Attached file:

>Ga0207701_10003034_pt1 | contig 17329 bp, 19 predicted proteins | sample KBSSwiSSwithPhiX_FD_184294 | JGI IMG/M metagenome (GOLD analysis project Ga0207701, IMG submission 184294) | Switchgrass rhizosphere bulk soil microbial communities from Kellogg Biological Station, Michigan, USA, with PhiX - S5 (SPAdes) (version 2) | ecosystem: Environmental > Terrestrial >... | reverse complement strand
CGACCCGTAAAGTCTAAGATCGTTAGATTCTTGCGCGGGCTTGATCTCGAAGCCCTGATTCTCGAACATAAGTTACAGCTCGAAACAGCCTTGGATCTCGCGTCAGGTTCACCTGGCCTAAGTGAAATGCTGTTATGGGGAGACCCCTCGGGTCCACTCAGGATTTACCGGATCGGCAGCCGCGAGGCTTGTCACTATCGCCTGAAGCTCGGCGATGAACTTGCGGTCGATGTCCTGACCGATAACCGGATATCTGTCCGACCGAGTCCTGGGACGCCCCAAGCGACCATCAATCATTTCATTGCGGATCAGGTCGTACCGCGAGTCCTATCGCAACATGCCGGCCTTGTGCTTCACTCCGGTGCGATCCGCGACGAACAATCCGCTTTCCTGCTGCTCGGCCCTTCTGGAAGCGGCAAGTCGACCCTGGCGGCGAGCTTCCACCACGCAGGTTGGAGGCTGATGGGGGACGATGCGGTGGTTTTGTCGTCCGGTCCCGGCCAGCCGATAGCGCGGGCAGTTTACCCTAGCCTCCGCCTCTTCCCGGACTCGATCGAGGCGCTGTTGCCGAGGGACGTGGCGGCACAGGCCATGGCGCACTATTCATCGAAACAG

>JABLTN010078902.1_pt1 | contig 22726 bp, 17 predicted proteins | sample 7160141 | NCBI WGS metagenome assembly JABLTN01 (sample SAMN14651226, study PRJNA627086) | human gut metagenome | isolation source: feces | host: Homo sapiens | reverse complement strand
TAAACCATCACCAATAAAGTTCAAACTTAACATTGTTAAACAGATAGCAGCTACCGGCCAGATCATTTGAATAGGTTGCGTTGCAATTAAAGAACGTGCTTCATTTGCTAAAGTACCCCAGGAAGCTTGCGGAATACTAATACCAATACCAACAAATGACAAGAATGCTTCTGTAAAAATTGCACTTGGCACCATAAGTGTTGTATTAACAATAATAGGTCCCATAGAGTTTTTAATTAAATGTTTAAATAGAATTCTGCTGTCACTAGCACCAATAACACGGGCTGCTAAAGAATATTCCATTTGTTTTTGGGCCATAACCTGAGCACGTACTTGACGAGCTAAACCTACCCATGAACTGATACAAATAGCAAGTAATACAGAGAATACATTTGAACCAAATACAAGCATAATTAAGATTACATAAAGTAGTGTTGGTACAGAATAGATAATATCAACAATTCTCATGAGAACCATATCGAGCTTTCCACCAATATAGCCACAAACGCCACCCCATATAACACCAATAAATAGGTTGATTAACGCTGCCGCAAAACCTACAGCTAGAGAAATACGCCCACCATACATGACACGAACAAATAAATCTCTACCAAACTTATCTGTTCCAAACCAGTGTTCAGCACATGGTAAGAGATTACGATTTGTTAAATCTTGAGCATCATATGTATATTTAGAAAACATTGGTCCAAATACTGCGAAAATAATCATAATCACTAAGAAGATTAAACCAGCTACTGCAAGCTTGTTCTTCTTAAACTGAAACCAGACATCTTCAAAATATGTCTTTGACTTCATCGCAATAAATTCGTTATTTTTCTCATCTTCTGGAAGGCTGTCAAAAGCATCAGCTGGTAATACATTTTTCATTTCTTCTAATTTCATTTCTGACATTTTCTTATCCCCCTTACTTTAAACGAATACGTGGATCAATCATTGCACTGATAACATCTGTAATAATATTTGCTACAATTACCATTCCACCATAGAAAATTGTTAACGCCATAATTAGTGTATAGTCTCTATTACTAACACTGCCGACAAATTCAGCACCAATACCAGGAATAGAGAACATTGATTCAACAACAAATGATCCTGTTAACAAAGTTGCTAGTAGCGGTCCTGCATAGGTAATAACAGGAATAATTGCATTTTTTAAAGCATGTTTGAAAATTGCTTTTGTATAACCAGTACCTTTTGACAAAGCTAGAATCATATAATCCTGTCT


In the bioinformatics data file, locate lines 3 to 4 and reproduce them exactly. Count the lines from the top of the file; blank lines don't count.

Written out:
>JABLTN010078902.1_pt1 | contig 22726 bp, 17 predicted proteins | sample 7160141 | NCBI WGS metagenome assembly JABLTN01 (sample SAMN14651226, study PRJNA627086) | human gut metagenome | isolation source: feces | host: Homo sapiens | reverse complement strand
TAAACCATCACCAATAAAGTTCAAACTTAACATTGTTAAACAGATAGCAGCTACCGGCCAGATCATTTGAATAGGTTGCGTTGCAATTAAAGAACGTGCTTCATTTGCTAAAGTACCCCAGGAAGCTTGCGGAATACTAATACCAATACCAACAAATGACAAGAATGCTTCTGTAAAAATTGCACTTGGCACCATAAGTGTTGTATTAACAATAATAGGTCCCATAGAGTTTTTAATTAAATGTTTAAATAGAATTCTGCTGTCACTAGCACCAATAACACGGGCTGCTAAAGAATATTCCATTTGTTTTTGGGCCATAACCTGAGCACGTACTTGACGAGCTAAACCTACCCATGAACTGATACAAATAGCAAGTAATACAGAGAATACATTTGAACCAAATACAAGCATAATTAAGATTACATAAAGTAGTGTTGGTACAGAATAGATAATATCAACAATTCTCATGAGAACCATATCGAGCTTTCCACCAATATAGCCACAAACGCCACCCCATATAACACCAATAAATAGGTTGATTAACGCTGCCGCAAAACCTACAGCTAGAGAAATACGCCCACCATACATGACACGAACAAATAAATCTCTACCAAACTTATCTGTTCCAAACCAGTGTTCAGCACATGGTAAGAGATTACGATTTGTTAAATCTTGAGCATCATATGTATATTTAGAAAACATTGGTCCAAATACTGCGAAAATAATCATAATCACTAAGAAGATTAAACCAGCTACTGCAAGCTTGTTCTTCTTAAACTGAAACCAGACATCTTCAAAATATGTCTTTGACTTCATCGCAATAAATTCGTTATTTTTCTCATCTTCTGGAAGGCTGTCAAAAGCATCAGCTGGTAATACATTTTTCATTTCTTCTAATTTCATTTCTGACATTTTCTTATCCCCCTTACTTTAAACGAATACGTGGATCAATCATTGCACTGATAACATCTGTAATAATATTTGCTACAATTACCATTCCACCATAGAAAATTGTTAACGCCATAATTAGTGTATAGTCTCTATTACTAACACTGCCGACAAATTCAGCACCAATACCAGGAATAGAGAACATTGATTCAACAACAAATGATCCTGTTAACAAAGTTGCTAGTAGCGGTCCTGCATAGGTAATAACAGGAATAATTGCATTTTTTAAAGCATGTTTGAAAATTGCTTTTGTATAACCAGTACCTTTTGACAAAGCTAGAATCATATAATCCTGTCT